PensionsEurope ‘deeply concerned’ over Bulgarian legal changes

first_imgPensionsEurope has expressed alarm about the recent amendments to Bulgaria’s Social Insurance Code enabling members of the second-pillar pension system (the Universal and Occupational pension funds) to switch fully to the public pay-as-you-go (PAYG) system.In a recently issued press release, the Brussels-based lobbying body warned that the changes jeopardise the country’s multi-pillar pension system.PensionsEurope is disturbed by the legal change stipulating that, in the case of members who choose to transfer to the second pillar, the decision is irreversible.In a statement, it says: “This reform in Bulgaria is remarkable, as employees are made to choose between two systems of retirement provision that are non-comparable by nature – a PAYG and a fully funded system.” The organisation also noted that, because Bulgaria’s first pillar does not run individual accounts, the funds would be swallowed up in the PAYG system.According to Matti Leppälä, PensionsEurope secretary general, the current Social Security Code on the table undermines the role of funded pension schemes in the pension system and the economy.“Universal Pension Fund (UPF) members will have to choose whether to continue their parallel participation in a pension fund or to participate only in the public system and transfer all accumulated assets,” Leppälä told IPE.“Bulgaria faces severe demographic challenges. Those challenges cannot be overcome alone by the PAYG pensions and public finances in the long run. In the proposed reform, the PAYG and funded pillars would not be complementary to each other, but would be in opposition to some extent. Bulgaria needs both PAYG as well as funded pensions.”Recent proposals by the Finance Ministry to amend the new law have not provided much reassurance.“The government is looking for other decisions in the same direction,” said Leppälä.For example, the Ministry’s proposal to have second-pillar funds relocated to the Silver Fund rather than the PAYG system does not, according to PensionsEurope, offer a solution to the issues arising from the adopted legislative changes.Furthermore, with the country now actively debating the pension reform, other proposals may come forward.Leppälä described the Bulgarian changes as part of a worrying development among some Central and Eastern European member states that had adopted mandatory funded pensions prior to EU enlargement. “That member states take over pension funds runs counter to the long-term policy on adequate, safe and sustainable pensions adopted by the EU and its member states,” he told IPE.“Taking money out of pension funds will undermine citizens’ trust in funded pensions.”See Carlo Svaluto Moreolo’s roundup of recent regulatory changes in CEE pensions in the January issue of IPE magazinelast_img read more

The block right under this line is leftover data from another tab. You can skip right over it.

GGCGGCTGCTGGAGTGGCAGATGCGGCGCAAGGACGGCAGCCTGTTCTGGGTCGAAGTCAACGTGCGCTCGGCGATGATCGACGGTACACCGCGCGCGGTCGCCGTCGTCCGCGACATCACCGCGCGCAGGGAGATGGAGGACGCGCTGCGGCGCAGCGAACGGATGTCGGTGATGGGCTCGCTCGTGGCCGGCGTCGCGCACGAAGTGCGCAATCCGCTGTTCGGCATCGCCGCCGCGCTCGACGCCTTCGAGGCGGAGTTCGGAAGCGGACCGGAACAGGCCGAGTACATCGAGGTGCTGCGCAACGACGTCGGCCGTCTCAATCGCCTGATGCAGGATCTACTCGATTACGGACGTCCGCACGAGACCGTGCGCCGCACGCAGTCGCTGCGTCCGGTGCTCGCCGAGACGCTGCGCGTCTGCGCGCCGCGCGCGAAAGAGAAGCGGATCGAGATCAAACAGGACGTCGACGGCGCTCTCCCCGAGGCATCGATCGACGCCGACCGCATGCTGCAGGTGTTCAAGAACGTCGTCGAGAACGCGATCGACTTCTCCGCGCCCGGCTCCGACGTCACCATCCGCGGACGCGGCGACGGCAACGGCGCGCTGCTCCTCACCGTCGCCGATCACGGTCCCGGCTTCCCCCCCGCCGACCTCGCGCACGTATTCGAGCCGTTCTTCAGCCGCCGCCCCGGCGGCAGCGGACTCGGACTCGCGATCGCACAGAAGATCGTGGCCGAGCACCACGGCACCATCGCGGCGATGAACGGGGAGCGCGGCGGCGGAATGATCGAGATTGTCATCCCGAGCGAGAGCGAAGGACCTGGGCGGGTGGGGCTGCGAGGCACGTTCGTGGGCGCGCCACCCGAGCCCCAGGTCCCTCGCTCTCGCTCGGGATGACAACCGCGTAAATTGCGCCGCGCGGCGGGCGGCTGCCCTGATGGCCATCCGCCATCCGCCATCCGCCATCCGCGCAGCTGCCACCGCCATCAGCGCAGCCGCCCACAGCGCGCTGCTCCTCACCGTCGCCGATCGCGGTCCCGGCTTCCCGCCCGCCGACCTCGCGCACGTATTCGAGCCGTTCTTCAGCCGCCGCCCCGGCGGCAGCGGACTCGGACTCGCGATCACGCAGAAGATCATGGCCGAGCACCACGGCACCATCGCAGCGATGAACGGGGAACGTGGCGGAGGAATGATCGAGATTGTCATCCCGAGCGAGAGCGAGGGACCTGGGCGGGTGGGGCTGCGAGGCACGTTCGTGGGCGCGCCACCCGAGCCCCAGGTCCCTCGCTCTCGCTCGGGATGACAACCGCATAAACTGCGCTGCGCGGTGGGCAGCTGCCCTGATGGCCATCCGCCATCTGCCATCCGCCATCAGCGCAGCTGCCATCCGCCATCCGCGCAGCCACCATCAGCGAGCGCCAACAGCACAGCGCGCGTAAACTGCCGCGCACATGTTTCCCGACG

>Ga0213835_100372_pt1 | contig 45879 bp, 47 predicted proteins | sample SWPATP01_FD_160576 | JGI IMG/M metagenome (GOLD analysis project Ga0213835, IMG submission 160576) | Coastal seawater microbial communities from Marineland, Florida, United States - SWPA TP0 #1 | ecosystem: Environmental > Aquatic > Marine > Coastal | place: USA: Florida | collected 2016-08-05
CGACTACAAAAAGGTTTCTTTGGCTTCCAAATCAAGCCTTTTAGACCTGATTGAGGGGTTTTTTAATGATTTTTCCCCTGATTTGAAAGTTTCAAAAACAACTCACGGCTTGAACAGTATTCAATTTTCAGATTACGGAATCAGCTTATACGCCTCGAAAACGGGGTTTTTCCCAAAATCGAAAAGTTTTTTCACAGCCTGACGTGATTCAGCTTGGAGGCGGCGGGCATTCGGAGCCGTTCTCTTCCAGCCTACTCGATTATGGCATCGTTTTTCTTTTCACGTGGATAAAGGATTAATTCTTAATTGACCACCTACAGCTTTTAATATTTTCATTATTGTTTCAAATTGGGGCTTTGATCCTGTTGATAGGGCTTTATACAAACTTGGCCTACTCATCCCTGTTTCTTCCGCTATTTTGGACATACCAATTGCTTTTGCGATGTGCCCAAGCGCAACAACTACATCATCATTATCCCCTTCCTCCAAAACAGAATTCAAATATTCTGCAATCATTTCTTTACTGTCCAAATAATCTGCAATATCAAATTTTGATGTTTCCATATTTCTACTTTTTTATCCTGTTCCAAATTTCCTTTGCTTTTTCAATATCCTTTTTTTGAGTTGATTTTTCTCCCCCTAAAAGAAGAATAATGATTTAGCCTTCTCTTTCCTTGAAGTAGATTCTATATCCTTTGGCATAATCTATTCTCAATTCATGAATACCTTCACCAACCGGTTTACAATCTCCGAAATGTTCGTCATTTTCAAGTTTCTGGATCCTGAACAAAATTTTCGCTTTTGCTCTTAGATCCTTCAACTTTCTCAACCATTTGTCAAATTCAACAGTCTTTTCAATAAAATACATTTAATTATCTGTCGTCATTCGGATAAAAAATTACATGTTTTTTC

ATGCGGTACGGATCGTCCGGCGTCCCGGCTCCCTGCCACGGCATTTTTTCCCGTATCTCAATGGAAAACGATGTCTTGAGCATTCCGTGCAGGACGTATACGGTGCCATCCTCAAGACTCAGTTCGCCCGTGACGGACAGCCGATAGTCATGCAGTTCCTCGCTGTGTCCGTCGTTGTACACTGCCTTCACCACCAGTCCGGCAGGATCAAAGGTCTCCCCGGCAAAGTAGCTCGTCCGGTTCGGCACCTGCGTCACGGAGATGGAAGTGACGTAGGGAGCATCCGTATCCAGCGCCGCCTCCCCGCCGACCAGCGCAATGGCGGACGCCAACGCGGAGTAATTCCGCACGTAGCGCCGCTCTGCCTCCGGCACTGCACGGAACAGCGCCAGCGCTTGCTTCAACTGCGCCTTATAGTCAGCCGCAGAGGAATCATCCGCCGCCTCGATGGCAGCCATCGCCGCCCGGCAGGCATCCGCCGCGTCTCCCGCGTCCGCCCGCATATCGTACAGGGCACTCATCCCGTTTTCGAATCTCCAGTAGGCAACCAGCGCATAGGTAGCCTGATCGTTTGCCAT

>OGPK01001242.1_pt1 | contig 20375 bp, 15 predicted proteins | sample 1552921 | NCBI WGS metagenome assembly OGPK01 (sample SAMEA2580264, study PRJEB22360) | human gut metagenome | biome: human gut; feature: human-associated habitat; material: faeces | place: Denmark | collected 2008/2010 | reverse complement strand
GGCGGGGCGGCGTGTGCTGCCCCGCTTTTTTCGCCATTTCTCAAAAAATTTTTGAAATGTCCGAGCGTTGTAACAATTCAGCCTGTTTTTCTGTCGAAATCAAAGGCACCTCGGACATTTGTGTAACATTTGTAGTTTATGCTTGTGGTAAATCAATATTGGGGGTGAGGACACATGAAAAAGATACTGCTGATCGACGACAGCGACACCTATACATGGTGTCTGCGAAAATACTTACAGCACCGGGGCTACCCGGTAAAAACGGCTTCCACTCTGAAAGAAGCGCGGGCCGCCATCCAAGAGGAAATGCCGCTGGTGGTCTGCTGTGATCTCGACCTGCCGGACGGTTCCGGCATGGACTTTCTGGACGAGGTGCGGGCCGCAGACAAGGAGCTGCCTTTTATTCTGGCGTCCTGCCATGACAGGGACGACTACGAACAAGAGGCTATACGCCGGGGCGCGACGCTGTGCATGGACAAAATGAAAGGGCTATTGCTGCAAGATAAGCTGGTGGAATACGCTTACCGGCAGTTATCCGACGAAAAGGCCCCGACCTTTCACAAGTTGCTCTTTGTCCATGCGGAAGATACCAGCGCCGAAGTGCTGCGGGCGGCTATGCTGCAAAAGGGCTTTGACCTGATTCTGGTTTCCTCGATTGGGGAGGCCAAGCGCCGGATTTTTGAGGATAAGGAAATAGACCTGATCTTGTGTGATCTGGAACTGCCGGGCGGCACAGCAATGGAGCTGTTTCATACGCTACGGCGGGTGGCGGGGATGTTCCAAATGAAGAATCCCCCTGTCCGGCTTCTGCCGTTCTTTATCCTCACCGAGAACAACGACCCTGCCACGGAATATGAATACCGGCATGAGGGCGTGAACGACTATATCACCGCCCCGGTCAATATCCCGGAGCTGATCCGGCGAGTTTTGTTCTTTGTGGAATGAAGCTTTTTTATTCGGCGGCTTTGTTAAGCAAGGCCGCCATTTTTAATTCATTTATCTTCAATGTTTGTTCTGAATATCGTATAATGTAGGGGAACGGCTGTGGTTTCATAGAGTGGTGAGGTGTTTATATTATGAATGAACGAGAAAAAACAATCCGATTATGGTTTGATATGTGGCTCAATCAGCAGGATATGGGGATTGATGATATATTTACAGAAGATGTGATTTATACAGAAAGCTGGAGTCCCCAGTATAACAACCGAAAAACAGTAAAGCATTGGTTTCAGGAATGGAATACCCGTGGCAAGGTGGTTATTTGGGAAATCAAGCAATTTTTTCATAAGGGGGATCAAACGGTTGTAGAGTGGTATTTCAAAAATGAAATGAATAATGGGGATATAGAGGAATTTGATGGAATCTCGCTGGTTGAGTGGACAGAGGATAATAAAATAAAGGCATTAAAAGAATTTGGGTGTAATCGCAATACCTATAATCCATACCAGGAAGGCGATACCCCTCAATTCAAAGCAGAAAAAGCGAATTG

Active management boosts performance by 16 basis points, study finds